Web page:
Proposal to buy laptop PCs would put aldermen on-line Older officials lack enthusiasm of younger colleagues

January 12, 1996|By Ellen Gamerman | Ellen Gamerman,SUN STAFF

Imagine complaining to an Annapolis alderman in the middle of the night. Or chatting with the mayor from your living room on a Sunday afternoon. Or pressing a point with the entire city council from your car during rush hour.

It could happen if the city council approves a measure to buy each aldermen a laptop computers and put them on the Internet. City residents and their representatives could be connected via e-mail.

The movement toward an on-line council is new, and if the laptop proposal is approved, Annapolis appears to be in could take the lead. In the e-mail revolution, the city could even beat Baltimore, whose City Council members now tap at 8-year-old computers with no message functions.

"The reason is connectivity," said Thomas Roskelly, Annapolis' public relations director, who proposed the idea. "All these things are simply extensions of ways to communicate with each other."

The council's younger aldermen are embracing the proposal, saying it will bring speedier constituent communication and more sophisticated resident services. But the idea is putting the council's old-timers in a state of future shock.

"I don't see why the city should supply us with TVs or, what do you call them, computers," said Alderman Samuel Gilmer, 74, who doesn't know how to use a computer and prefers to write letters or visit constituents. "What do I need a laptop for? Who am I going to talk to?"

Mayor Alfred A. Hopkins, 70, who doesn't know how to use e-mail, was similarly squeamish. also unconvinced. "It takes away from the personal touch," he said. "If you have a person-to-person relationship, that's better than an electronic relationship."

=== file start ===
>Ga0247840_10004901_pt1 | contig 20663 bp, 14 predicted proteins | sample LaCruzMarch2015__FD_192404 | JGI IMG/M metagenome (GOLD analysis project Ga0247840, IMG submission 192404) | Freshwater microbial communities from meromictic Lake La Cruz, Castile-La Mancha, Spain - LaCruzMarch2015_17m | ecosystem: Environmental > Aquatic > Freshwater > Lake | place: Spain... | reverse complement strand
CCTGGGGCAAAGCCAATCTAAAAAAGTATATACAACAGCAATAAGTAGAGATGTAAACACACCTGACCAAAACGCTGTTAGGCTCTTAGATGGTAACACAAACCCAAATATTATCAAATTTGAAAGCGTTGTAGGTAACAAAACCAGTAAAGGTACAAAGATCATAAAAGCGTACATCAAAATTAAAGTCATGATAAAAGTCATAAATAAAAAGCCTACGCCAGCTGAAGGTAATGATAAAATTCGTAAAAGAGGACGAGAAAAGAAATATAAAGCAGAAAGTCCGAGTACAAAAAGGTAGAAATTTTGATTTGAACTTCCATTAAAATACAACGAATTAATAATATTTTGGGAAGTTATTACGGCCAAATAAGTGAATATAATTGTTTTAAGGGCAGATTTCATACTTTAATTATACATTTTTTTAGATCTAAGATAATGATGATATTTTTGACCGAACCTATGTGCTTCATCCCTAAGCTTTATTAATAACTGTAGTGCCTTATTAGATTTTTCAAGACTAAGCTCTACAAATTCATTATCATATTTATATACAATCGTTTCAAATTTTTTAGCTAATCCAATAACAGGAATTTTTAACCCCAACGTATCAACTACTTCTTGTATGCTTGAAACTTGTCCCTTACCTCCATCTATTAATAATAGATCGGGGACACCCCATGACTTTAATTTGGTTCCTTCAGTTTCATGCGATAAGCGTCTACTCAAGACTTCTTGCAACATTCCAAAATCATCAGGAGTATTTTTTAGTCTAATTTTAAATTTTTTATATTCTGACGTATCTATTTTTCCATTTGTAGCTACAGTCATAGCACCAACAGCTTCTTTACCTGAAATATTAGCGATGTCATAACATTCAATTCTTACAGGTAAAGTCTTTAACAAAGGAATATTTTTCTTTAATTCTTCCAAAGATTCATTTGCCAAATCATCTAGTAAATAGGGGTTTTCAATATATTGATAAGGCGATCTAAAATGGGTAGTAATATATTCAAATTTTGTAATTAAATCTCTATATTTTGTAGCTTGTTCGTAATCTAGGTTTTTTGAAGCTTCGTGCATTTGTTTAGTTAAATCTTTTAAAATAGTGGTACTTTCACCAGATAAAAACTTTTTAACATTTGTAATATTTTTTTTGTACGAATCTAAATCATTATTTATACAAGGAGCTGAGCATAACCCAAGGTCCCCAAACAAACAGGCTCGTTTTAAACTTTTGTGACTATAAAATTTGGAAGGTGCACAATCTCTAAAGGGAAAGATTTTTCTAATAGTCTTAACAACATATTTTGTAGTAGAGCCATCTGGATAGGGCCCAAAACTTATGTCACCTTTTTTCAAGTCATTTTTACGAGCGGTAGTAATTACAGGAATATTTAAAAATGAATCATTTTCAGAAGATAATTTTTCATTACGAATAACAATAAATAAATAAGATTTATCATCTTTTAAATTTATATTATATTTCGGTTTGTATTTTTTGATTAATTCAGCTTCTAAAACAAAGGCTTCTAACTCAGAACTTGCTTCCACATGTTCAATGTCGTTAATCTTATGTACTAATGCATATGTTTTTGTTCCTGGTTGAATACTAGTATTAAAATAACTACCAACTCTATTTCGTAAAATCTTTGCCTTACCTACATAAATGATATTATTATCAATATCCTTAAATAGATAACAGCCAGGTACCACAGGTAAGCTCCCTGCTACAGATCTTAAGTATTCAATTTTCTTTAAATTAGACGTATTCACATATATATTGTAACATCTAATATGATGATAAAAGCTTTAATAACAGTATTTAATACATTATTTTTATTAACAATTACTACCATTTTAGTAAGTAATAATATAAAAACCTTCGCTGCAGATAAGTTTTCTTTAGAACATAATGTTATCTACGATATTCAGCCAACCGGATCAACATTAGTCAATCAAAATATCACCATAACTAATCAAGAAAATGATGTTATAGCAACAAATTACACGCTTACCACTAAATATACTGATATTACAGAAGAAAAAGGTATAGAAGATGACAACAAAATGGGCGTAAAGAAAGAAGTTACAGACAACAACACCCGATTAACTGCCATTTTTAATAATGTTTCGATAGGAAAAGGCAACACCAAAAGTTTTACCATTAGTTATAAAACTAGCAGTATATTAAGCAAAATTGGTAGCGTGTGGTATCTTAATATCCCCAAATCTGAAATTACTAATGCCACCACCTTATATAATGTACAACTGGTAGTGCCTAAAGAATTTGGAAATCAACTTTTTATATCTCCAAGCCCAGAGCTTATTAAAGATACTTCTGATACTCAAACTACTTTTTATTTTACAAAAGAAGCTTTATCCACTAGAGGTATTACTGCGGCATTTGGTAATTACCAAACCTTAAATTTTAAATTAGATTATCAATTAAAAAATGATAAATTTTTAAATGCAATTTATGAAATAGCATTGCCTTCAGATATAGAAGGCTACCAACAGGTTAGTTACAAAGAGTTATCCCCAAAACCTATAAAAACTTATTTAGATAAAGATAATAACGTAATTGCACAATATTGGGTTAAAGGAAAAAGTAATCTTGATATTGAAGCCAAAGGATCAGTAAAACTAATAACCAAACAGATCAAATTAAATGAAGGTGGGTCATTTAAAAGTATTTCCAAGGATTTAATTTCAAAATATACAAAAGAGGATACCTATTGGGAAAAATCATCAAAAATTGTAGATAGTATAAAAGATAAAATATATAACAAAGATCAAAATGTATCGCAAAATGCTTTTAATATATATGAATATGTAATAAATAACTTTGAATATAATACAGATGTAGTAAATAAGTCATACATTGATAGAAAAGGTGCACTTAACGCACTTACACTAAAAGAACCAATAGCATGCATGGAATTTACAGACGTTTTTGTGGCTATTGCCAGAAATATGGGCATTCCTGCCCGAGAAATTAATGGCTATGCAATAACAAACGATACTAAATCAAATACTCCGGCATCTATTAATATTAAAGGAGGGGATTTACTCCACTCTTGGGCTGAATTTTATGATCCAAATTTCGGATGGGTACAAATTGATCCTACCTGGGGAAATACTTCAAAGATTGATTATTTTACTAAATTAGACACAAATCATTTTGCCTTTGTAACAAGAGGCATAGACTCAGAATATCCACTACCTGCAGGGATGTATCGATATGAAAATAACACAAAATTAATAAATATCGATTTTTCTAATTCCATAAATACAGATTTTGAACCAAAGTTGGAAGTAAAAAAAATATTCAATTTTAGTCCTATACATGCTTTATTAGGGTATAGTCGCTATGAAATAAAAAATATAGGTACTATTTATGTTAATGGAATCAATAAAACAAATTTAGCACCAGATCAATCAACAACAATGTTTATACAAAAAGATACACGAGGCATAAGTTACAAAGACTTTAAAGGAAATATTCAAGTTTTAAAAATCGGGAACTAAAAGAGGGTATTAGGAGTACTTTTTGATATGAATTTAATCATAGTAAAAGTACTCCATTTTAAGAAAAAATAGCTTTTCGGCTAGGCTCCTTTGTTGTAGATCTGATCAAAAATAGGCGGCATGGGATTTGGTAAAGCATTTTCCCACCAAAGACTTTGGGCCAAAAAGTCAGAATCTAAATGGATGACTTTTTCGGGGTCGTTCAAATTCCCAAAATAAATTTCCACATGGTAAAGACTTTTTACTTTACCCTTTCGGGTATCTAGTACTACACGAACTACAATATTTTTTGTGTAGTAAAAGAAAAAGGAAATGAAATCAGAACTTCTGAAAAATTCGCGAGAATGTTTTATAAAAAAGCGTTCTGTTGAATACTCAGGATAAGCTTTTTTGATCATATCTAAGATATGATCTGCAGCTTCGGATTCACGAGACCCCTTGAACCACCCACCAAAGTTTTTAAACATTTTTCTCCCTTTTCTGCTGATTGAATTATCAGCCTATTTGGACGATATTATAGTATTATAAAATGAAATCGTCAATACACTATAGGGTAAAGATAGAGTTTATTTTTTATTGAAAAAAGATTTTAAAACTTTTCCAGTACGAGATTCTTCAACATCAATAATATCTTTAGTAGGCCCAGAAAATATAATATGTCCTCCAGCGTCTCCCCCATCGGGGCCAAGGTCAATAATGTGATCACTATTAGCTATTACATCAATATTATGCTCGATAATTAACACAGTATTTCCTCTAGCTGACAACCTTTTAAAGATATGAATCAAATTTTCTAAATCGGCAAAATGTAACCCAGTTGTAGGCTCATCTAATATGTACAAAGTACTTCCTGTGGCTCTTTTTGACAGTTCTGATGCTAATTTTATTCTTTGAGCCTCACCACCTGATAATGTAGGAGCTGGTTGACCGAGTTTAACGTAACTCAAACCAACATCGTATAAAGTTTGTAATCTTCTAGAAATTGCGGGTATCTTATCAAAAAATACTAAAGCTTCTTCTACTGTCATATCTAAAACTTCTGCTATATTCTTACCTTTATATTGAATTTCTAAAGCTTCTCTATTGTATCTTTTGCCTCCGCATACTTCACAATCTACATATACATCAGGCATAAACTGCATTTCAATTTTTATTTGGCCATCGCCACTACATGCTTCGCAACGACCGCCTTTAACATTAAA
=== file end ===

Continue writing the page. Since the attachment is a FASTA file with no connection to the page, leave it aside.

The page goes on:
The council is scheduled to decide Jan. 22 whether to allocate $16,000 to buy 10 computers -- one for the mayor, eight for the aldermen and one spare. Laptops range in price from $1,200 to $2,700; although the average cost is $1,700. The computers would be paid for with money allocated in the city's capital budget.

Mr. Gilmer accused aldermen of wasting taxpayer dollars by buying laptops for themselves. "Why do we lowly little aldermen need to be on e-mail?" he said. "What do we have to do? There's nothing pressing at all."

But Alderman Carl O. Snowden, 41, whose council finance committee recently approved the purchase, said the computers are essential tools for aldermen who lack council offices, personal secretaries, government cars -- even city council stationery.

"This laptop computer will substitute those support services," he said. "It opens up the council to new possibilities."

Supporters of the idea call the laptops "mobile offices" that will allow constituents and council members to send e-mail to each other anytime, anywhere. Any city resident with a computer and a phone jack who can spend roughly $10 a month could get on-line.

The city already has put some electronic information on-line -- one can click on Mayor Alfred A. Hopkins and read brief biographical information about him Mayor Alfred A. Hopkins, for example. City Hall has a general e-mail address through which messages to individual aldermen are routed.

But aldermen cannot sit down at do not have their own terminals and with which to carry on an electronic conversation. If each alderman has a laptop, computer conversations with constituents could be quicker and more confidential, said Alderman M. Theresa DeGraff.

Like most aldermen, Ms. DeGraff, 37, does not know how to use e-mail or the Internet. But she is eager to learn.

"It's fascinating," she said. "It's like opening up an encyclopedia for the first time."

Baltimore Sun Articles
Please note the green-lined linked article text has been applied commercially without any involvement from our newsroom editors, reporters or any other editorial staff.